Unbeknownst to some, UCMP is home to a large collection of amber-encased insect specimens. While some of the most famous amber fossils come from the region south of the Baltic Sea, the majority of UCMP’s amber collection hails from the Chiapas region of Mexico, illuminating never before captured environments of the Western Hemisphere.
Spanning nearly two decades from the mid-1950s through the 1970s, efforts to collect and study these specimens were spearheaded through collaboration between the UC Museum of Entomology’s Paul D. Hurd, Jr. and Ray F. Smith and UCMP’s J. Wyatt Durham. With the help of friends near and abroad through years of fieldwork and research, the Mexican amber project was able to paint a fresh picture of Chiapas insect diversity during the Miocene. The project drew together experts from around the world to identify and describe the insects encased in amber, resulting in scientific publications, radio broadcasts, magazine articles, and more.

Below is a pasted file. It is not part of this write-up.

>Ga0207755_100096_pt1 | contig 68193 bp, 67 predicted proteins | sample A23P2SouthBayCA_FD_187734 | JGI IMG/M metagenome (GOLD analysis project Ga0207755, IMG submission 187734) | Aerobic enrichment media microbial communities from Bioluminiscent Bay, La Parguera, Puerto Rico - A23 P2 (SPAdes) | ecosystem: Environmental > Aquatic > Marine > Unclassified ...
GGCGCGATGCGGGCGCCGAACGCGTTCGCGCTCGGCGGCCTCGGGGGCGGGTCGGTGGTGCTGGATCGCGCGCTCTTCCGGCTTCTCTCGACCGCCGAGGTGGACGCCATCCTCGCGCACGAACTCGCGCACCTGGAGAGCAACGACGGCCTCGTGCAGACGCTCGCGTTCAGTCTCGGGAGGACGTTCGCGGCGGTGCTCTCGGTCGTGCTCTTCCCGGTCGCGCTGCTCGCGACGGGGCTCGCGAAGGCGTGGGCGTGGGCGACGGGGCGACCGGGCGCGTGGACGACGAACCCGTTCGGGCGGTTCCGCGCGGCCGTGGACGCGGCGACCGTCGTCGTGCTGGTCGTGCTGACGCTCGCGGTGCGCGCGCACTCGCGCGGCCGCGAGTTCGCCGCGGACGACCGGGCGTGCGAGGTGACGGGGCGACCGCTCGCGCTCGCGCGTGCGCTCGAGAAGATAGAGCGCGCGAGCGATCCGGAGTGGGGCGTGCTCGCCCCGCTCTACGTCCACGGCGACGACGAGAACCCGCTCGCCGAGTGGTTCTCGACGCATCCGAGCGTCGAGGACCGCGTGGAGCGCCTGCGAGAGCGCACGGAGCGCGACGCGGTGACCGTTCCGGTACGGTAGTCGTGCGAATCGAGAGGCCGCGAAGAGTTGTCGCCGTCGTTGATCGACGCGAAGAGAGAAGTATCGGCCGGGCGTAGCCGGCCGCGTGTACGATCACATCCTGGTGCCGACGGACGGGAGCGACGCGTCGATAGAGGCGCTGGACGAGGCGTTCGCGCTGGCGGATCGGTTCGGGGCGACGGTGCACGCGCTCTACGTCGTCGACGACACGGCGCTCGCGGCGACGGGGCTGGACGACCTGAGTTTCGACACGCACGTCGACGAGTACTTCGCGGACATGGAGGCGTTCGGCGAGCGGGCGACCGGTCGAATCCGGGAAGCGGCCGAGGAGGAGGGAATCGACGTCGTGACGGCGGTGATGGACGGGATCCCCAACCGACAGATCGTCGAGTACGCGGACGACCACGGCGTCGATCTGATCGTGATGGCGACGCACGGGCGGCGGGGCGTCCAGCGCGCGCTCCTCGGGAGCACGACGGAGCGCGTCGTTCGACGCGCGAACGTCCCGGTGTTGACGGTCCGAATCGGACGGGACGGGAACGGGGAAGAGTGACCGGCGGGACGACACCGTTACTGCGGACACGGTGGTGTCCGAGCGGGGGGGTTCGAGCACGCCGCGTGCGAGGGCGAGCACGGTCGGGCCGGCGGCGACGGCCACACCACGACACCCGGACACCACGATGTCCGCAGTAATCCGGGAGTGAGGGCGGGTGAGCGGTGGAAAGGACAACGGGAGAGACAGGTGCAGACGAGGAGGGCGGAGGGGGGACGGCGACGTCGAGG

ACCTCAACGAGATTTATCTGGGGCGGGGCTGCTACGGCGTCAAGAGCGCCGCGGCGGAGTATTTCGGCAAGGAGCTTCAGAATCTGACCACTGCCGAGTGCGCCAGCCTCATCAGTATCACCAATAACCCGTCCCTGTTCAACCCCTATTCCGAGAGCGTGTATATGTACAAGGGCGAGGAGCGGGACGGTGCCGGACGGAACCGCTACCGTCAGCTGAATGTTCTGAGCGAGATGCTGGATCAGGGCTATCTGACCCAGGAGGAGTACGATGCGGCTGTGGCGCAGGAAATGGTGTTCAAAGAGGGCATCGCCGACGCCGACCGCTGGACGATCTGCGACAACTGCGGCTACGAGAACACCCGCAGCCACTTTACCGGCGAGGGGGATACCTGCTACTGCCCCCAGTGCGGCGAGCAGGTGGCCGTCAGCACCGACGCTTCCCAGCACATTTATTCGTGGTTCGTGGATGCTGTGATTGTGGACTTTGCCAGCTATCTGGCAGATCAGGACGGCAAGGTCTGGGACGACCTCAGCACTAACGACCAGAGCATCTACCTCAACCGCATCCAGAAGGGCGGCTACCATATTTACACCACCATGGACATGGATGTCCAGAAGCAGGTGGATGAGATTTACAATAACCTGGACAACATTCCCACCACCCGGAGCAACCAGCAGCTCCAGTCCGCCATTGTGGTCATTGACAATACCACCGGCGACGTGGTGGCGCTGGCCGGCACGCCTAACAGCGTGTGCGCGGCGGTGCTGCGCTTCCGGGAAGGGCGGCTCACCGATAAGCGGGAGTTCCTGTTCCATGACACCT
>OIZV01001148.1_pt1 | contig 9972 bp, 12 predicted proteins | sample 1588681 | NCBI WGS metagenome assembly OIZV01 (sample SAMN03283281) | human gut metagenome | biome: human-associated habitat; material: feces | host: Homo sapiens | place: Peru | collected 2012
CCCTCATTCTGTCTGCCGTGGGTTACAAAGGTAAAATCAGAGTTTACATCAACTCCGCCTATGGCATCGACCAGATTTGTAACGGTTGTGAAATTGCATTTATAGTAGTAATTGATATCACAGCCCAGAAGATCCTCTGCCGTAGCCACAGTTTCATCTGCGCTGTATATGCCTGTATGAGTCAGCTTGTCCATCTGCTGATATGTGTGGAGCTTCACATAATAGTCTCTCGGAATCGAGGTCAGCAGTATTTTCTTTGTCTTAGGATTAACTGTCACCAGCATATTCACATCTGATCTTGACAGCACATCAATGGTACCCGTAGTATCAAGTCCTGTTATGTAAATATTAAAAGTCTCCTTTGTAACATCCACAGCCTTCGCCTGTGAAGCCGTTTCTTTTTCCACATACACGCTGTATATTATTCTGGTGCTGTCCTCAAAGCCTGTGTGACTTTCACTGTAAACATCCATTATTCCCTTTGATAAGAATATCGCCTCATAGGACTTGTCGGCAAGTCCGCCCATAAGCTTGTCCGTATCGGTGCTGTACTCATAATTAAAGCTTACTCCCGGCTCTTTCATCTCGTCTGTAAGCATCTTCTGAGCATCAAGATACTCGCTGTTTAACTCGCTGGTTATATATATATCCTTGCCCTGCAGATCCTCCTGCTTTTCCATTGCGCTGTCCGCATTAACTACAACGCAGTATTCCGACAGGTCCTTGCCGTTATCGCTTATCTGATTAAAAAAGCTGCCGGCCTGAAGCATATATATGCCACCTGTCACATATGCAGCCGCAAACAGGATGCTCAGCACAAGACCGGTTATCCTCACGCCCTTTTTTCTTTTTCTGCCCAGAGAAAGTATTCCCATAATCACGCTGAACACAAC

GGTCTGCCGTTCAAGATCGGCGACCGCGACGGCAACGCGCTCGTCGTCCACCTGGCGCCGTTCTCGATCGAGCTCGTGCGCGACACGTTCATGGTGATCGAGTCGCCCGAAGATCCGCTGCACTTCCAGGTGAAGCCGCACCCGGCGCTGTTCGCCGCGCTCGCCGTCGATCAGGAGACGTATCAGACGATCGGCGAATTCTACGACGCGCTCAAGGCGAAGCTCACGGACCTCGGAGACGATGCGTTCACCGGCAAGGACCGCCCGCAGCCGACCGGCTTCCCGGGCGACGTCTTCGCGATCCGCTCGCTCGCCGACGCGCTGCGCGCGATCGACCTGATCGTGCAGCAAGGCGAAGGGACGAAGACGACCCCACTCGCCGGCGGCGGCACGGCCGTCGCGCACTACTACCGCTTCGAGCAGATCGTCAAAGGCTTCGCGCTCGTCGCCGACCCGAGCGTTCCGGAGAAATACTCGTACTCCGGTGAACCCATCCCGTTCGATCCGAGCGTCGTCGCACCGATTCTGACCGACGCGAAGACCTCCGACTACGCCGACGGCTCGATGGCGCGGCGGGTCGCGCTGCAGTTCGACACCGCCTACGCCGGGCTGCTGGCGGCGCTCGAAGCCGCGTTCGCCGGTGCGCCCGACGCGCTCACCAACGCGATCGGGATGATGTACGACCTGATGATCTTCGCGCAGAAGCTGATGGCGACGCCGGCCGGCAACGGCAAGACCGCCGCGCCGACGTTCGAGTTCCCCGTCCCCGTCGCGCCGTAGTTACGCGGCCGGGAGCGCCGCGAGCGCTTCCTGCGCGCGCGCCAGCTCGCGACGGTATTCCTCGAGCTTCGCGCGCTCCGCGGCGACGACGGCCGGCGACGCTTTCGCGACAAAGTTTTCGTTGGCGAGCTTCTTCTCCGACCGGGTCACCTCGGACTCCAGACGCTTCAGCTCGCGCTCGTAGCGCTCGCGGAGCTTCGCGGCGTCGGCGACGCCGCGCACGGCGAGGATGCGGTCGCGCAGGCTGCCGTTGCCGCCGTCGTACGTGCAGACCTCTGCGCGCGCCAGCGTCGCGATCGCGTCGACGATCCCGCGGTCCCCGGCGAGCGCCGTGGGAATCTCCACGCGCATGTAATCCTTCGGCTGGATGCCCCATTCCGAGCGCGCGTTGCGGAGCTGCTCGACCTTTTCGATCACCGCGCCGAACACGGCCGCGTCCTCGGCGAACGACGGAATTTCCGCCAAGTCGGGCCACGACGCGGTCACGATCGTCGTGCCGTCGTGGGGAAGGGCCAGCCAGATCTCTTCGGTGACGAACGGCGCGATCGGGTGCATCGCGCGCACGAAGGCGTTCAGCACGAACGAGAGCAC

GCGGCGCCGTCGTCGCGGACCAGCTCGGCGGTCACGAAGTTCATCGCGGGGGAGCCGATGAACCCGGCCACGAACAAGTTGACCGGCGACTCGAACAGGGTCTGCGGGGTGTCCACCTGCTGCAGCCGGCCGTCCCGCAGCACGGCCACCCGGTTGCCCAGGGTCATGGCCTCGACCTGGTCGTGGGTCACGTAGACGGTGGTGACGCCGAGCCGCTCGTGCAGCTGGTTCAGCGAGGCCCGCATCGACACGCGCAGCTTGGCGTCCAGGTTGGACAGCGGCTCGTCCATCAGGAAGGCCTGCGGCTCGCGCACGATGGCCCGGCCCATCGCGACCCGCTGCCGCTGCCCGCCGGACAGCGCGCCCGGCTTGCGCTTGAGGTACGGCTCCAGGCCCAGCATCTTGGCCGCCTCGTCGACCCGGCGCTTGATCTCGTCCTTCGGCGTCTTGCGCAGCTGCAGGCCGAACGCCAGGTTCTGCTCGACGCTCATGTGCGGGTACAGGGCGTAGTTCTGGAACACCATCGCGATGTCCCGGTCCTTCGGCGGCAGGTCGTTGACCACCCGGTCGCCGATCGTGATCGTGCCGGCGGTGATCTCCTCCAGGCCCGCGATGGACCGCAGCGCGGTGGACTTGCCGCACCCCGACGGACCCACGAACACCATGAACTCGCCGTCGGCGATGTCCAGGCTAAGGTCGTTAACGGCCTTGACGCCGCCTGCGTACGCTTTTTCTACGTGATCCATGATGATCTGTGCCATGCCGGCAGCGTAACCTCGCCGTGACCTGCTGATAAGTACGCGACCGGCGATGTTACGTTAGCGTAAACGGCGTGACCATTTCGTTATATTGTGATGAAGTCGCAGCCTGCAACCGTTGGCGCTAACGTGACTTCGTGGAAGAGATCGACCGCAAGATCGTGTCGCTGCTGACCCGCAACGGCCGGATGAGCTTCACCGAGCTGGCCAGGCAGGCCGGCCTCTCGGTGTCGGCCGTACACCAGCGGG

Check back to this blog often for inside looks into the amber project brought to you by the Council on Library and Information Resources Hidden Collections Grant and the UCMP archives.